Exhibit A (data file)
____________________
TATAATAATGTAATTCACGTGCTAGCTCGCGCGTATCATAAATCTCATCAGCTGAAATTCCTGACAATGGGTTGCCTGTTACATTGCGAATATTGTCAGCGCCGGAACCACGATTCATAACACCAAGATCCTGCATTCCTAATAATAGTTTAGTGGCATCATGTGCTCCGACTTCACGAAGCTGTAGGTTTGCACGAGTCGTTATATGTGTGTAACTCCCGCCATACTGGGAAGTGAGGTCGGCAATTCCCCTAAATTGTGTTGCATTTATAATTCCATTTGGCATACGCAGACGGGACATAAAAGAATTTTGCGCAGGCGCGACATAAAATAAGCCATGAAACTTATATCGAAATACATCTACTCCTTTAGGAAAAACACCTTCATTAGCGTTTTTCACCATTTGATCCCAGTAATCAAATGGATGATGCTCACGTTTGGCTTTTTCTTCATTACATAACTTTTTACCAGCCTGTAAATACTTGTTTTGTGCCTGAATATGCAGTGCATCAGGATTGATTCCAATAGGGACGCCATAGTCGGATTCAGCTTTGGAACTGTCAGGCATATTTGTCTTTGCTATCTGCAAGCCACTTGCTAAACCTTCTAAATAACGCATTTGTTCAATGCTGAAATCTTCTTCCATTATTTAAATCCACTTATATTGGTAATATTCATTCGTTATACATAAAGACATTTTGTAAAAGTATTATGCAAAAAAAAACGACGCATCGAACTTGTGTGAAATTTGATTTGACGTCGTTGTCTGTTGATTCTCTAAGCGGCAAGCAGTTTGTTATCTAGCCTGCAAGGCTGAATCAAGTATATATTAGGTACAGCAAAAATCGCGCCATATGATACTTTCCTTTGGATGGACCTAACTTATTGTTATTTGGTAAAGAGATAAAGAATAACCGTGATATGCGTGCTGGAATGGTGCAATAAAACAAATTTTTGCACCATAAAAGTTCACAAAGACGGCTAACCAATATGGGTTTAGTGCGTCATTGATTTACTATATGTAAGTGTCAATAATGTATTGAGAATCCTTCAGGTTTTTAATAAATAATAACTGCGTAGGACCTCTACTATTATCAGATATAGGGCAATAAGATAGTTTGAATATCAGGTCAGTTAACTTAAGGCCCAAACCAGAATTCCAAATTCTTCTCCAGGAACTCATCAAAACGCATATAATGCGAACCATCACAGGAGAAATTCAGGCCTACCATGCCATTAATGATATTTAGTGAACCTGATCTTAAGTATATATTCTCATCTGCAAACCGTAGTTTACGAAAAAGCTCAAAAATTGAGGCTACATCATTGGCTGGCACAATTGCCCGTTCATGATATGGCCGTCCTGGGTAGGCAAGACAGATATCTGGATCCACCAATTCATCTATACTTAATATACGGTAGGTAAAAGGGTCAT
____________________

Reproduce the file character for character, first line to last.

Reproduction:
TATAATAATGTAATTCACGTGCTAGCTCGCGCGTATCATAAATCTCATCAGCTGAAATTCCTGACAATGGGTTGCCTGTTACATTGCGAATATTGTCAGCGCCGGAACCACGATTCATAACACCAAGATCCTGCATTCCTAATAATAGTTTAGTGGCATCATGTGCTCCGACTTCACGAAGCTGTAGGTTTGCACGAGTCGTTATATGTGTGTAACTCCCGCCATACTGGGAAGTGAGGTCGGCAATTCCCCTAAATTGTGTTGCATTTATAATTCCATTTGGCATACGCAGACGGGACATAAAAGAATTTTGCGCAGGCGCGACATAAAATAAGCCATGAAACTTATATCGAAATACATCTACTCCTTTAGGAAAAACACCTTCATTAGCGTTTTTCACCATTTGATCCCAGTAATCAAATGGATGATGCTCACGTTTGGCTTTTTCTTCATTACATAACTTTTTACCAGCCTGTAAATACTTGTTTTGTGCCTGAATATGCAGTGCATCAGGATTGATTCCAATAGGGACGCCATAGTCGGATTCAGCTTTGGAACTGTCAGGCATATTTGTCTTTGCTATCTGCAAGCCACTTGCTAAACCTTCTAAATAACGCATTTGTTCAATGCTGAAATCTTCTTCCATTATTTAAATCCACTTATATTGGTAATATTCATTCGTTATACATAAAGACATTTTGTAAAAGTATTATGCAAAAAAAAACGACGCATCGAACTTGTGTGAAATTTGATTTGACGTCGTTGTCTGTTGATTCTCTAAGCGGCAAGCAGTTTGTTATCTAGCCTGCAAGGCTGAATCAAGTATATATTAGGTACAGCAAAAATCGCGCCATATGATACTTTCCTTTGGATGGACCTAACTTATTGTTATTTGGTAAAGAGATAAAGAATAACCGTGATATGCGTGCTGGAATGGTGCAATAAAACAAATTTTTGCACCATAAAAGTTCACAAAGACGGCTAACCAATATGGGTTTAGTGCGTCATTGATTTACTATATGTAAGTGTCAATAATGTATTGAGAATCCTTCAGGTTTTTAATAAATAATAACTGCGTAGGACCTCTACTATTATCAGATATAGGGCAATAAGATAGTTTGAATATCAGGTCAGTTAACTTAAGGCCCAAACCAGAATTCCAAATTCTTCTCCAGGAACTCATCAAAACGCATATAATGCGAACCATCACAGGAGAAATTCAGGCCTACCATGCCATTAATGATATTTAGTGAACCTGATCTTAAGTATATATTCTCATCTGCAAACCGTAGTTTACGAAAAAGCTCAAAAATTGAGGCTACATCATTGGCTGGCACAATTGCCCGTTCATGATATGGCCGTCCTGGGTAGGCAAGACAGATATCTGGATCCACCAATTCATCTATACTTAATATACGGTAGGTAAAAGGGTCAT